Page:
SA Water has analysed the results from its sewer surveillance trial, which uses smart technology to help stop sewer blockages, with almost 30 potential overflows prevented over the past two years.
As part of a pilot program in Stonyfell, east of Adelaide, a fleet of 82 level sensors are spread across more than 11km of the suburb’s reticulated sewer mains to provide near real-time alerts on wastewater levels flowing from residential properties through to the SA Water network.
SA Water Data Scientist, Luke Dix, said the pilot program further proves the utility’s success in using new technology to improve services for customers.
“Installed in 2019, the level sensors monitor sewage flows within the Stonyfell wastewater system at five-minute intervals, with any disparities – such as low flow caused by a blockage – triggering an alarm system for further investigation by our team,” Mr Dix said.
“The complex layout of the Stonyfell sewer network has seen a historically high rate of blockages, but within just two years of this pilot program, around 40 per cent of all wastewater blockages were detected helping to prevent overflows impacting customers and the surrounding environment, which is an encouraging result.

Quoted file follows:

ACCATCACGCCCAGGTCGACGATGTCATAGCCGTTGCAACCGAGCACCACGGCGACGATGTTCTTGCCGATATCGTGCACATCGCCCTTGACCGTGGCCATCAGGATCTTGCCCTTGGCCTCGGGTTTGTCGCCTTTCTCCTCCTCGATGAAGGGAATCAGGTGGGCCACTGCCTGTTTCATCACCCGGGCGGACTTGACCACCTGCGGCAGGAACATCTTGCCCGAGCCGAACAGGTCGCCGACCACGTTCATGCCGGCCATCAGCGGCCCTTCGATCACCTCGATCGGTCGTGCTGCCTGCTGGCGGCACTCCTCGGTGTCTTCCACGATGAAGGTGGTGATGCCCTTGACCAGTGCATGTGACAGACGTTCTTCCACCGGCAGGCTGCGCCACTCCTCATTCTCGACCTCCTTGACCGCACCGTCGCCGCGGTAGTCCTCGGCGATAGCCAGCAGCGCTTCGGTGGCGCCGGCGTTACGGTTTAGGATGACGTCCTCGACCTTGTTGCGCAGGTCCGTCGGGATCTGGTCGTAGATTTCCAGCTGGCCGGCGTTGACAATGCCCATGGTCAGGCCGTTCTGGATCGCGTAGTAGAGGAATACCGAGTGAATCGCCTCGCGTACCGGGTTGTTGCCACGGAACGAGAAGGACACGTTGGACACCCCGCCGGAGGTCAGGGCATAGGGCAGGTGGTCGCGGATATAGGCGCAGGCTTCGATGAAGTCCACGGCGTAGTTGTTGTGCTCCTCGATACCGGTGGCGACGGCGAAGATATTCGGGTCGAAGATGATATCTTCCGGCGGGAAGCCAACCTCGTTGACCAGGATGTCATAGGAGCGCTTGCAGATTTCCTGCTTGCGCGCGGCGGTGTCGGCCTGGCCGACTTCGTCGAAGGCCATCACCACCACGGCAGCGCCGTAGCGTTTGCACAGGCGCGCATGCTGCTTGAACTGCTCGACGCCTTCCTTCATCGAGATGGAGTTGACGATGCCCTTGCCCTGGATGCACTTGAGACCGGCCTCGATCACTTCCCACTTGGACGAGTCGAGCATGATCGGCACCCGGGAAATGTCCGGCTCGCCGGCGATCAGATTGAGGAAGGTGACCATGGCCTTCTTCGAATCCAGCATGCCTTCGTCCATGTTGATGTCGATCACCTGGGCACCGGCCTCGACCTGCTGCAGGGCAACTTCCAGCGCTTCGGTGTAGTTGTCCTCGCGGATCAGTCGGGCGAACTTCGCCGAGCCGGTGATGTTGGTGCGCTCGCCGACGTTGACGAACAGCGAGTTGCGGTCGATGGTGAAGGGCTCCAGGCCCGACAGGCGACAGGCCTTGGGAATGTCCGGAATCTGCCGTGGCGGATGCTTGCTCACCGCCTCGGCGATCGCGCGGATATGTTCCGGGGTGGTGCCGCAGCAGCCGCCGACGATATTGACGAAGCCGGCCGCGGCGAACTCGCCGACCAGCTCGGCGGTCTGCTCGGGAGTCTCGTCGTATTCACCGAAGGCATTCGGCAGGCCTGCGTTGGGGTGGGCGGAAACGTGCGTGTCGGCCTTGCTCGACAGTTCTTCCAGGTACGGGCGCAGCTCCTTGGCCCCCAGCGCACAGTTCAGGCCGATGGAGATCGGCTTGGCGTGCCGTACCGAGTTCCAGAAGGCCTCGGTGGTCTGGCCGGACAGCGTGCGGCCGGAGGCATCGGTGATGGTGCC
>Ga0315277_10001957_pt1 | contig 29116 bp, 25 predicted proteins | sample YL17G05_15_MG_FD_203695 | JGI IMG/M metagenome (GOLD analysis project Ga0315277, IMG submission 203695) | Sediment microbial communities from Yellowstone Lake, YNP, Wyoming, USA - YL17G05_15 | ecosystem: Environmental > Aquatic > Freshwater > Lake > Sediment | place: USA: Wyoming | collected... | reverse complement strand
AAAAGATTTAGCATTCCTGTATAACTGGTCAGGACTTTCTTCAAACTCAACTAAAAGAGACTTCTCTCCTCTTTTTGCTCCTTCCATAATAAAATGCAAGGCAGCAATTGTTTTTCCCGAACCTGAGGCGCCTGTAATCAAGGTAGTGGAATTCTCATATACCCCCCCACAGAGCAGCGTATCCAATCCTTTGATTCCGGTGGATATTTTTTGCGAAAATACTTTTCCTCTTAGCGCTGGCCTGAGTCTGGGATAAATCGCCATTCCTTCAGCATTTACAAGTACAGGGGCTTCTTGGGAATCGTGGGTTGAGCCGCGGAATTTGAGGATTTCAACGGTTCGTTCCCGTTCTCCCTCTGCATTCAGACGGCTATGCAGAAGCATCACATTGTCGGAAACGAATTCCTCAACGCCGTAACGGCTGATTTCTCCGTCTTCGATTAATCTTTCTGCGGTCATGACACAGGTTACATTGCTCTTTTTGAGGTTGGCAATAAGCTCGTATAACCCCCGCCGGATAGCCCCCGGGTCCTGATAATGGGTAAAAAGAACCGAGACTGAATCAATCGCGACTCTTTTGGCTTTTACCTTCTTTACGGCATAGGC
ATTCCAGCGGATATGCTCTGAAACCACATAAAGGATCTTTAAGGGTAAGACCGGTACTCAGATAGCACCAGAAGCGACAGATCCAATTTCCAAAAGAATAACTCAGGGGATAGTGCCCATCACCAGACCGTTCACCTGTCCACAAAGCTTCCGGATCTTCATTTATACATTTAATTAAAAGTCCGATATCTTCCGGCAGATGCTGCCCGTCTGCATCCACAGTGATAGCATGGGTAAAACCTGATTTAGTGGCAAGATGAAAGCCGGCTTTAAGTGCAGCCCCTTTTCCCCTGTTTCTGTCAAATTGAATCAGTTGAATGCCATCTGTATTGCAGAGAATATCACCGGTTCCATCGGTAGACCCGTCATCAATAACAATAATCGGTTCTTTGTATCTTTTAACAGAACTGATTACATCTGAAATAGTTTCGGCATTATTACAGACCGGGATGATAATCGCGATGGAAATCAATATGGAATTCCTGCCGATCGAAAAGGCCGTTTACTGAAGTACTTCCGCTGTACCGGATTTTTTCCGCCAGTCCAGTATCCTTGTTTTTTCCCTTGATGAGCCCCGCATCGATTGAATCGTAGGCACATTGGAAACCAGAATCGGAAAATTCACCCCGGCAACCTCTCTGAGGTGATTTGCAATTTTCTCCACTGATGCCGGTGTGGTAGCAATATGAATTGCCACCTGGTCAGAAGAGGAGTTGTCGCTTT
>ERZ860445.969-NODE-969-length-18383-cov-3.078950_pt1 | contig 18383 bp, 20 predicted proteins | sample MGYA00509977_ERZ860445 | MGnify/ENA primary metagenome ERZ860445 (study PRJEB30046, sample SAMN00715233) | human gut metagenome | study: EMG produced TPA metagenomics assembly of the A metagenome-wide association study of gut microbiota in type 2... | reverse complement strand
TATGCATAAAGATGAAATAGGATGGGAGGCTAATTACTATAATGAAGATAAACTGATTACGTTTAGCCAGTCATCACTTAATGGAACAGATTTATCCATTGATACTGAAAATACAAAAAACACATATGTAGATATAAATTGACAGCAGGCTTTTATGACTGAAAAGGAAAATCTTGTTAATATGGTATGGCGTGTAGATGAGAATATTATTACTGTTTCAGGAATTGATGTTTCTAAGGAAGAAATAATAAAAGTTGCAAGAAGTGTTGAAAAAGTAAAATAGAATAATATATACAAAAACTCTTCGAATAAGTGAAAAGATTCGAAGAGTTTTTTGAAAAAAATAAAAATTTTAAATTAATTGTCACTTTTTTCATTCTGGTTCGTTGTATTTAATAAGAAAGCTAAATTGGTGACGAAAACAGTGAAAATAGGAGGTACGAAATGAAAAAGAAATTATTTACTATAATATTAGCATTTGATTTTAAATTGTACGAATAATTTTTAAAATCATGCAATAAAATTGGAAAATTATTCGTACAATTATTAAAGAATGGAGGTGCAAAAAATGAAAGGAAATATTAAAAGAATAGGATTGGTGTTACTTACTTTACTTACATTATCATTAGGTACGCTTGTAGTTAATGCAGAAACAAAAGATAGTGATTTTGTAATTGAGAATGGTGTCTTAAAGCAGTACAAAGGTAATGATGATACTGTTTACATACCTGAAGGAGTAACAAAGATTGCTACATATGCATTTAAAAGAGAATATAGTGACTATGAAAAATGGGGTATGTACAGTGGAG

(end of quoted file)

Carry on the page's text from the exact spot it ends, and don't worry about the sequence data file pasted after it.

“This focus on proactive prevention, rather than reactive maintenance or repair, has also underpinned a reduction in average maintenance costs by around 43 per cent, which is important in keeping prices sustainably low and stable for our customers.
“While we know not every blockage or overflow can be prevented, the results so far demonstrate that incorporating smart technology in our day-to-day operations can make a real difference in reducing their frequency.
“This two-year trial is just the start of how we’re using technology in South Australian sewers, with work already underway to investigate the effectiveness of using smart sensors across metropolitan Adelaide.
“Being innovative in our approach to managing the sewer network is part of our role in keeping the sewers healthy, and for our customers, all they need to do is only flush the three Ps – (toilet) paper, pee and poo, to keep fats, oils and foreign objects out of the pipes.”
SA Water’s smart wastewater trial follows the successful use of Internet of Things technology in targeted parts of South Australia’s water network, with hundreds of leak-detecting acoustic sensors helping to proactively discover and repair underground pipe leaks across metropolitan and suburban Adelaide.
“Our use of Internet of Things technology is just one way we are evolving our approach towards asset management for the benefit of our customers,” Mr Dix said.
“We continue to learn more about smart technology and how we can best use it to improve services, and we believe the number of detections in our smart wastewater network will continue to increase over time.”